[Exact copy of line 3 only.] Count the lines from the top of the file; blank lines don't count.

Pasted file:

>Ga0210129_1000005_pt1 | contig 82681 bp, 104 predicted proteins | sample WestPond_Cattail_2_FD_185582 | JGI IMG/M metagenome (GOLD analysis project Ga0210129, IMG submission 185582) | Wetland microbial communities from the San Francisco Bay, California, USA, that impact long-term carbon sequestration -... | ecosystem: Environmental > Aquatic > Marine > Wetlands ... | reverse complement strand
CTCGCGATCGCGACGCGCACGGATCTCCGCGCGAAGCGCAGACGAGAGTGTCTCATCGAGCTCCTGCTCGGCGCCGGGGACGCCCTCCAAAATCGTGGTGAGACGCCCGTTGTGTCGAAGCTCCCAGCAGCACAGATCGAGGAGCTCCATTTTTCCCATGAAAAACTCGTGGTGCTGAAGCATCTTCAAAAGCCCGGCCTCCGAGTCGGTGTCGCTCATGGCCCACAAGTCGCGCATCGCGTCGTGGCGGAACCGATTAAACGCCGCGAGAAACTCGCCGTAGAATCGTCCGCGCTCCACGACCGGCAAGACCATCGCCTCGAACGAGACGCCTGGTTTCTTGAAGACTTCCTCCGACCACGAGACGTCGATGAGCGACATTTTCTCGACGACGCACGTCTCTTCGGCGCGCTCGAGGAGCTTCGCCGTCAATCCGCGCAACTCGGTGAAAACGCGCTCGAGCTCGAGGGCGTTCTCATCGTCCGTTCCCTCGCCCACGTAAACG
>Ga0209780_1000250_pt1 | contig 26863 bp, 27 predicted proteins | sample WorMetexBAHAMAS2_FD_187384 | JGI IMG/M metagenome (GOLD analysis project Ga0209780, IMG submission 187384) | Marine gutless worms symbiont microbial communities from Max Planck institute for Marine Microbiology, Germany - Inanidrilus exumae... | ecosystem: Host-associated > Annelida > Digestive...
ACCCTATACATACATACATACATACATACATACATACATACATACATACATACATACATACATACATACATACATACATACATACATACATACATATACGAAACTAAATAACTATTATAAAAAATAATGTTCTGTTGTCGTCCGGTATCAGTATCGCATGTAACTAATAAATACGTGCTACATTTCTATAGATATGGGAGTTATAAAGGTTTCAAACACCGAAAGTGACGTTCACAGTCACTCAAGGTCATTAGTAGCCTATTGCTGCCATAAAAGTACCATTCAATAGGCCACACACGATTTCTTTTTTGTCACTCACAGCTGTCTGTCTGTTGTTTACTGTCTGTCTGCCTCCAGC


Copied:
>Ga0209780_1000250_pt1 | contig 26863 bp, 27 predicted proteins | sample WorMetexBAHAMAS2_FD_187384 | JGI IMG/M metagenome (GOLD analysis project Ga0209780, IMG submission 187384) | Marine gutless worms symbiont microbial communities from Max Planck institute for Marine Microbiology, Germany - Inanidrilus exumae... | ecosystem: Host-associated > Annelida > Digestive...